9am: Drs. Hess and Ravich arrive. They do rounds – they examine any hospitalized patients and review lab work that has come in from the previous day. Hospitalized pets are fed and medicated per the vets’ instructions. The vets and techs discuss any ongoing cases from previous days and come up with a generalized plan for the appointments scheduled to come in that day. They write up records from emergency calls they may have taken the night before.

10am-1pm: The marathon of appointments begins. One after the next, the technicians and Drs. Hess and Ravich treat whatever bird, bunny, ferret, reptile, rodent, hedgehog, sugar glider or other exotic creature that walks in the door, plus any emergencies that pop up in between. Even though the schedule may be harried, the staff is careful to give their full attention to each pet as if it were the only one they were seeing that day. Each technician and doctor has her own pets and knows the importance of focusing on the pet at hand, as if it were their own. Pauline, the office manager, keeps the vets and techs in line and as on time as possible.

1pm-3pm: The staff shovels down a quick lunch and starts the day’s procedures – x-rays, ultrasound exams, surgeries – whatever is needed.  One pet at a time, with complete focus on each individual pet, the techs and vets safely perform whatever procedure is necessary. Hospital discharge instructions are written for pets being released.  The remaining hospitalized pets are checked and medicated again, if necessary. The slew of informational calls that have accumulated since the hospital opened that morning are returned.  Inventory is counted so that prescriptions can be filled, and orders can be placed to restock food, medications, and supplies. 

3pm-5:30pm: Appointments start again. A new set of emergencies pop up, as owners start coming home from work to find that their pets are ill. The phone rings off the hook. Hospitalized pets are now being picked up to go home. New boarding pets are being dropped off. Remaining boarders’ cages are cleaned, and they are fed again. Hospitalized pets are fed and may be medicated again, if necessary.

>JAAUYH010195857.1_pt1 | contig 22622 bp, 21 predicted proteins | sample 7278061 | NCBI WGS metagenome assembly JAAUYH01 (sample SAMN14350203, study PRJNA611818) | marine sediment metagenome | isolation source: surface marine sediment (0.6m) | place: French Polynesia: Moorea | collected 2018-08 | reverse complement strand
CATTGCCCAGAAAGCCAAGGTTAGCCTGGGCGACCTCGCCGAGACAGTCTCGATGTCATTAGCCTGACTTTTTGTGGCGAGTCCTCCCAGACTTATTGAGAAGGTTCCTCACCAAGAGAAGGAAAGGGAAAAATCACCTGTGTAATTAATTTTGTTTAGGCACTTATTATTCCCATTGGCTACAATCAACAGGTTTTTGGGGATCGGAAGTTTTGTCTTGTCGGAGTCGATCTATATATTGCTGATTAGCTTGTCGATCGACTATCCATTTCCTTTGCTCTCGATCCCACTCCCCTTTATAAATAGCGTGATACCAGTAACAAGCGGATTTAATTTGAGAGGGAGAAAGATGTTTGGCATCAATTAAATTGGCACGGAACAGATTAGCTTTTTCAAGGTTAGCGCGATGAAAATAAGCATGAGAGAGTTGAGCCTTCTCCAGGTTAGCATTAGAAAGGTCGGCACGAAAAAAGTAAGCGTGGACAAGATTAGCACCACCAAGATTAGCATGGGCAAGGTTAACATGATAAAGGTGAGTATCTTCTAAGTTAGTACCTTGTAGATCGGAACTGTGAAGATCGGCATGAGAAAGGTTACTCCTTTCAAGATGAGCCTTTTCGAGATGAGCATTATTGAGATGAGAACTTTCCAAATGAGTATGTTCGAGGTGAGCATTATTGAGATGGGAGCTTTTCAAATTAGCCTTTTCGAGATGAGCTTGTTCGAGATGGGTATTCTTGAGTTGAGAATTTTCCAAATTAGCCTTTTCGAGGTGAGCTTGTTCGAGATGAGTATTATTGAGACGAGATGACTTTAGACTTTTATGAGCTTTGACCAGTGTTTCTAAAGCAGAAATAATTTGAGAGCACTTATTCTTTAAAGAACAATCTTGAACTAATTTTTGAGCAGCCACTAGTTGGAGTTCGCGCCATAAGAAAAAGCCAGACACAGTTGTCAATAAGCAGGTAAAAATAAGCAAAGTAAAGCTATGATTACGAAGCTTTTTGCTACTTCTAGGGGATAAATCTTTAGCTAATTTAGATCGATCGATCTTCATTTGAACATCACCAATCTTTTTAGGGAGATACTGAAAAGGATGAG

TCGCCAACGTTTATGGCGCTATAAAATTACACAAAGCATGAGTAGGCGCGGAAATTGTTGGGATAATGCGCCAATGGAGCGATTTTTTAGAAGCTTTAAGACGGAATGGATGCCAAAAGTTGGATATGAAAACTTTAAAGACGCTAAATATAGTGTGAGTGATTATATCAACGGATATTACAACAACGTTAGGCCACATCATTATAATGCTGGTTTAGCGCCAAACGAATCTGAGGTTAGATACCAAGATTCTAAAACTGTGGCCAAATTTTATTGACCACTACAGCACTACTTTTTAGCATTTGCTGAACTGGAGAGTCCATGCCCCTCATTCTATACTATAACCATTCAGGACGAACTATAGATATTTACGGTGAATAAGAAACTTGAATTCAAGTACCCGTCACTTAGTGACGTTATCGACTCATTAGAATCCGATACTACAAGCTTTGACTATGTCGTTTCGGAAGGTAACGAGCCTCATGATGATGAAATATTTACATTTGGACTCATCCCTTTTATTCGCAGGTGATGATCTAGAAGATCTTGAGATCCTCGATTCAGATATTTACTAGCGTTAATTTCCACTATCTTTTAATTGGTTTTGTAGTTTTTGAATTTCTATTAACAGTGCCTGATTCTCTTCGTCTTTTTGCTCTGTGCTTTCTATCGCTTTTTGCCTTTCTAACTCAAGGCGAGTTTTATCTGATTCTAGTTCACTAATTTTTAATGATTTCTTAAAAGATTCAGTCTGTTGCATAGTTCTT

5:30-7pm: The vets check remaining hospitalized patients again and come up with treatment plans for the next day. The office staff confirms the next day’s appointments. The techs clean and mop the hospital from top to bottom. Any “call-backs” not accomplished earlier are completed. New call-backs for pets and clients seen that day are put into the computer. Any paper records are scanned into the computer, as the Center’s system is paperless. The vets write follow-up letters to any referring vets who have referred in cases, and they complete any records they were not able to write earlier. The phone lines are turned back over to the emergency answering service at 7pm. The hospital is technically closed.

7:30pm and on… The vets are on call all night long. That means anyone (client or not) who calls the hospital reaches the answering service and can page the vet on call for a nominal fee if he/she feels that he/she has a life-threatening emergency  that must be dealt with immediately. Depending on which vet  is on call, either Dr. Hess or Dr. Ravich calls the client back to discuss the situation and calls the local affiliated 24-hour hospital to instruct the vets there on the pet’s care if it must be seen immediately. Emergency calls come in all night long and are returned within minutes. Sometimes there is one, sometimes a dozen. Each is taken seriously. In between, the vets try to get some sleep, because tomorrow is another day.